THE FIDUCIARY CORNER: Misleading Participants About Contributions Is a Bad Idea

Tough financial times may tempt struggling employers to fudge a little when it comes to making contributions to their retirement plans. A construction company owner in Michigan recently learned the hard way, however, that leading participants to believe that contributions have been made, when in fact they haven’t, is a bad idea. (Safran v. Donagrandi, E.D. Mich. 1/30/09).

DOL Finalizes Safe Harbor for Annuity Selection

Section 401(k) plans are not required to offer annuity distribution options – and most do not. Instead, participants are typically offered a lump-sum payment and, perhaps, a range of installment options. Of those few 401(k) plans that do offer annuity options, only a tiny fraction of retirees select them. Nonetheless, there is now a trend toward encouraging sponsors to offer annuity options. In this regard, both Congress and the Department of Labor have taken steps to insulate sponsors from fiduciary liability in the event the issuer of such an annuity becomes insolvent.

THE FIDUCIARY CORNER: The Perils of 401(k) Brokerage Windows

The analysis of a federal district judge last year in a decision dismissing a class action complaint that challenged Deere & Co.’s 401(k) fee practices generated a great deal of excitement about 401(k) brokerage windows. The court seemed to imply that the existence of such an investment portal – through which participants may invest their plan accounts in almost any mutual fund or security – insulated the plan sponsor from claims that the plan’s core funds were too expensive or otherwise imprudent. That analysis is currently being tested as the parties appeal the judge’s decision. It has also drawn a cool reception from the Department of Labor.

New Rules Proposed for Fee Disclosures to Participants in Individual Account Plans

On July 23, 2008, the Department of Labor issued proposed regulations setting forth the information that plan fiduciaries will soon be required to provide (and the manner in which such information must be provided) to participants who are allowed to direct the investment of their accounts in defined contribution plans. This is the third and final piece of guidance in a three-part initiative by the DOL (starting with regulations finalized in November 2007 regarding Form 5500 reporting, and followed by regulations proposed in December 2007 on the information service providers must disclose to plan sponsors) designed to improve the transparency of fees and expenses in participant-directed defined contribution retirement plans (such as 401(k) plans and 403(b) arrangements) that are subject to ERISA.

THE FIDUCIARY CORNER: Rollovers to Plan Service Providers Present Fiduciary Concerns

Plan sponsors and retirement plan service providers each have reason to be concerned about a recent decision in an ERISA lawsuit pending before a federal court in Iowa. That decision allowed former participants in two separate 401(k) plans to proceed with their claims that the Principal Financial Group, the third-party service provider for each plan, breached its fiduciary duties by encouraging retired participants to roll their plan accounts into high-cost IRA products affiliated with Principal. (Young v. Principal Financial Group, Inc.) Although the court rejected one of the participants’ theories of relief on the grounds that they did not have standing to pursue it, a second theory survived.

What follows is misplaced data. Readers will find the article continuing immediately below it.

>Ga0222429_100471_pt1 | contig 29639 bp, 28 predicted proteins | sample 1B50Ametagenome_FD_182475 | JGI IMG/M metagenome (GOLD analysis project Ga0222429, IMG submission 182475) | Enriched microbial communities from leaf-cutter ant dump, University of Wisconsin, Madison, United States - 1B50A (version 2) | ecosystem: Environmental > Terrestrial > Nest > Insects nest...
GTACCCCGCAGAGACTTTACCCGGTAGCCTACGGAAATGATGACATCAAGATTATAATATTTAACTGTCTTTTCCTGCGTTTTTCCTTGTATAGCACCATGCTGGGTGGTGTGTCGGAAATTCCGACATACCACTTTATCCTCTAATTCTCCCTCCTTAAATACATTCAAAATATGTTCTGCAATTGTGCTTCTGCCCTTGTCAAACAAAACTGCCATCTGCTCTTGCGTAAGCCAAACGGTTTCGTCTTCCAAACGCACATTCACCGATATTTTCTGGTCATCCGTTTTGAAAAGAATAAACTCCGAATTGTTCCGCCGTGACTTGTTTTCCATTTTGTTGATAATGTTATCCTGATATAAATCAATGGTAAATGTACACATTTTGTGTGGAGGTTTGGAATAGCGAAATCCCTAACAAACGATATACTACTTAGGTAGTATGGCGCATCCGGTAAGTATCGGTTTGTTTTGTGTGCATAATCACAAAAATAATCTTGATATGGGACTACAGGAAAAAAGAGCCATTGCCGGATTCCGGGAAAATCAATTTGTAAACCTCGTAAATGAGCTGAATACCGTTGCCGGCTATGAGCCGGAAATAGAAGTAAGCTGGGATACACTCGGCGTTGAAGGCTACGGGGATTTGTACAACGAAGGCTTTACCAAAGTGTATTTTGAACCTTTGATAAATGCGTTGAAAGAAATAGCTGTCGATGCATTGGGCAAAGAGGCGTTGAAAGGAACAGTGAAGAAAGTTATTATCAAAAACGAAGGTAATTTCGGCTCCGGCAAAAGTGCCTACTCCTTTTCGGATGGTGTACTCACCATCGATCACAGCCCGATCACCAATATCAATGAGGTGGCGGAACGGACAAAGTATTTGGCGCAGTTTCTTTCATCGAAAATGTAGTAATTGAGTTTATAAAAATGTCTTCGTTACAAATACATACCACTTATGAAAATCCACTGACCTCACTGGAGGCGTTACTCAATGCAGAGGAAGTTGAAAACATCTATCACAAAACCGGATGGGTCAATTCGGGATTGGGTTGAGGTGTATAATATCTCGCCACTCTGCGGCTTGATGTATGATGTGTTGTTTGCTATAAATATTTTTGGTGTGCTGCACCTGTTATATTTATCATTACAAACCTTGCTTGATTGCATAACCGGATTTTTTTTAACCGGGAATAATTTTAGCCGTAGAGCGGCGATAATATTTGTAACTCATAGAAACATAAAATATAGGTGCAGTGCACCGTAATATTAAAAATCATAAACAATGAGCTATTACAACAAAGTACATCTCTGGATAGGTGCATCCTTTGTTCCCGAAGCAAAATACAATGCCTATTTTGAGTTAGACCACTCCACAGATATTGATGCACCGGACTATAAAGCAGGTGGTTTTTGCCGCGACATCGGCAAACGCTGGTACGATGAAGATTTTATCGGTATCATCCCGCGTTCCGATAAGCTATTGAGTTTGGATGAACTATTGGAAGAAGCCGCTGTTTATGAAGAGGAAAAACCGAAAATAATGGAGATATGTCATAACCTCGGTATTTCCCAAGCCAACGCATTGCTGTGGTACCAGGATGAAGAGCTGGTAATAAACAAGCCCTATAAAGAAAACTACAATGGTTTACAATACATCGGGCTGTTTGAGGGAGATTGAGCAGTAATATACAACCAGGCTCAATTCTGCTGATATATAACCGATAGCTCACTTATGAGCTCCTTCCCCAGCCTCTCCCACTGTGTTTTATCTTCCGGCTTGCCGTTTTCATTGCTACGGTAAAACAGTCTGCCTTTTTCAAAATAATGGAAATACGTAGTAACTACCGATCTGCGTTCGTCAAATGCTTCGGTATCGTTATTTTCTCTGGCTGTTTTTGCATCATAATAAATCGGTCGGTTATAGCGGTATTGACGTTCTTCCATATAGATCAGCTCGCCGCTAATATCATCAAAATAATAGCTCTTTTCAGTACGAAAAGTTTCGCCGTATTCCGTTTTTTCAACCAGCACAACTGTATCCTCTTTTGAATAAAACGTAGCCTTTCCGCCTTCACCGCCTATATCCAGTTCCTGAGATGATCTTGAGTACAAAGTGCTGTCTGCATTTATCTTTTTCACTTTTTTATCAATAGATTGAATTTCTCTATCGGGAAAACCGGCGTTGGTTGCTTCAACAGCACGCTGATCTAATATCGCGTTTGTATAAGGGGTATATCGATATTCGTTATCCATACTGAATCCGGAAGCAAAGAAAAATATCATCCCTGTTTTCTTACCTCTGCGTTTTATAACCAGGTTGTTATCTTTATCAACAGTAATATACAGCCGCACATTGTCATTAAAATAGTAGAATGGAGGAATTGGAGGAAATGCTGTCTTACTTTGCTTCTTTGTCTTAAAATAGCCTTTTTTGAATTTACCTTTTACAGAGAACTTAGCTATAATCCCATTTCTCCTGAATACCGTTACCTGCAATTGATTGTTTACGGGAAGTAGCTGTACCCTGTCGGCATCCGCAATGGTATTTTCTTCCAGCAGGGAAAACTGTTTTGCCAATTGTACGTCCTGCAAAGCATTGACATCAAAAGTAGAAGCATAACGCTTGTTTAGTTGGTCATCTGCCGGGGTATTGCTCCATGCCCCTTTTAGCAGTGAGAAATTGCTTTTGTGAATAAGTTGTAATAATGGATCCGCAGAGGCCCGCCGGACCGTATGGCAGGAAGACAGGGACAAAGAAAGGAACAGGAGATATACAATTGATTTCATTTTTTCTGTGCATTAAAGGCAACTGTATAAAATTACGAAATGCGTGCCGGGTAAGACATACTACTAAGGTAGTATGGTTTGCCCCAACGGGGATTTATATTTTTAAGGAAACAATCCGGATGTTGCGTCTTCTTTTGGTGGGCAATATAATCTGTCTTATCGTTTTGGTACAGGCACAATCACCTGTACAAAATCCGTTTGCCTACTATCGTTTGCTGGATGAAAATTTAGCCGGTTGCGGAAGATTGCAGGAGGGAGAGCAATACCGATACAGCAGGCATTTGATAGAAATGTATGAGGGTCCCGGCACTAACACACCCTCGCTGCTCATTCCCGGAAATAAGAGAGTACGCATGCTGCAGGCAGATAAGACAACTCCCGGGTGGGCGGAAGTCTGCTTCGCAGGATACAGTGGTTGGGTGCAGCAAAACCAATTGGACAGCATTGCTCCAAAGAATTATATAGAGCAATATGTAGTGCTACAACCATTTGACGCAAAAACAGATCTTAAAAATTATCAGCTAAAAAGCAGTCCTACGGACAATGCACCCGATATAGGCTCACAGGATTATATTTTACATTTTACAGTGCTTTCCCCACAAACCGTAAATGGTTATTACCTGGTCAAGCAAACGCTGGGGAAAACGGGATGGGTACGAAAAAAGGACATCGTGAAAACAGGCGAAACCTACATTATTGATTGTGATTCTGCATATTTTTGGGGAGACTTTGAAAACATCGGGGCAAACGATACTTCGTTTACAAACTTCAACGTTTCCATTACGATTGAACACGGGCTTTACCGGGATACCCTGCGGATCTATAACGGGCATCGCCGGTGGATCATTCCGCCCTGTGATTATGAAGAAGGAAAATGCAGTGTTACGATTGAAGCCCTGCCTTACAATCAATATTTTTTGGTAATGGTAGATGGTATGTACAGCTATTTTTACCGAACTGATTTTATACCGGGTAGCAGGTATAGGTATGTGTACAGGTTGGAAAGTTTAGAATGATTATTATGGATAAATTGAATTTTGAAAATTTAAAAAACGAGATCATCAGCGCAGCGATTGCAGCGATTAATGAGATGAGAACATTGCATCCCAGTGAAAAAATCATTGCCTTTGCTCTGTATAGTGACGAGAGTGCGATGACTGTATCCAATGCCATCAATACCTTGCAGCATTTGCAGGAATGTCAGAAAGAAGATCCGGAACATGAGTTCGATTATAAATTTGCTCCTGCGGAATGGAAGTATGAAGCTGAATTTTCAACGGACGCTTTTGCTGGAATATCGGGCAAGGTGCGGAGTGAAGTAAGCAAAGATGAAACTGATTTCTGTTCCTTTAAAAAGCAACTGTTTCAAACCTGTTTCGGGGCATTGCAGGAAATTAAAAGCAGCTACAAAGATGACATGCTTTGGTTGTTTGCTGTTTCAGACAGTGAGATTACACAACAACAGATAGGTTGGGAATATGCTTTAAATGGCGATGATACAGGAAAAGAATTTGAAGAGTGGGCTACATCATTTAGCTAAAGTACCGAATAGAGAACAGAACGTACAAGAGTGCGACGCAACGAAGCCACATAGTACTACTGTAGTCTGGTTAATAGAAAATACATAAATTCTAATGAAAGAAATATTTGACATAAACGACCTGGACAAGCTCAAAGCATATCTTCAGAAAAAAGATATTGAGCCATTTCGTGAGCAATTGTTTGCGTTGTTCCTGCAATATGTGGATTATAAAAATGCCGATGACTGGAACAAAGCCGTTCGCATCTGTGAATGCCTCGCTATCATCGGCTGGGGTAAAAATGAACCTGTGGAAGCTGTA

Labor Department and Congress Focus on Disclosure of 401(k) Fees

There has never been greater attention in Washington, D.C. to the issue of fees charged to individual participants in 401(k) plans, how those fees are shared among a plan’s service providers, and the disclosure of those fees/revenue sharing arrangements to plan sponsors and plan participants.

THE FIDUCIARY CORNER: Fiduciary Liability After LaRue

As we reported in our last issue of Benefits in Brief (Volume 2008, No. One, p. 1), the Supreme Court’s latest foray into ERISA left open many questions about the liability of ERISA fiduciaries and the remedies available to plan participants. In LaRue v. DeWolff, Boberg & Assocs., the Court opened the door for individual participants in defined contribution retirement plans (e.g., 401(k) plans) to sue for losses suffered in their own accounts. Although the Court’s ruling allowed Mr. LaRue to proceed with his claim against his employer, it did not decide whether his employer was, in fact, an ERISA fiduciary which could be liable for Mr. LaRue’s alleged losses.

Be Careful What You Promise

A major insurer learned, to its chagrin, that it doesn’t pay to include soothing words in a summary plan description (“SPD”) unless those words are actually acted upon. The result in Rosenberg v. CNA Financial Corp. was potential liability for nearly $5 million in severance benefits that were clearly not payable under the terms of the plan.

THE FIDUCIARY CORNER: The Duty to Collect Delinquent Contributions

In a Field Assistance Bulletin issued February 1, 2008 (FAB 2008-01), the Department of Labor highlighted a problem that apparently is pervasive in retirement plan and trust documents: confusion over the responsibility to collect delinquent contributions. Recent DOL investigations uncovered plan and trust documents that neglected to assign responsibility for monitoring and collecting contributions, and some that even purported to relieve all of the plan’s fiduciaries from this responsibility. This guidance cautions that plan fiduciaries who ignore delinquent contributions do so at their own peril. Employers should review their documents carefully in light of this Bulletin, to make sure that these responsibilities are properly assigned.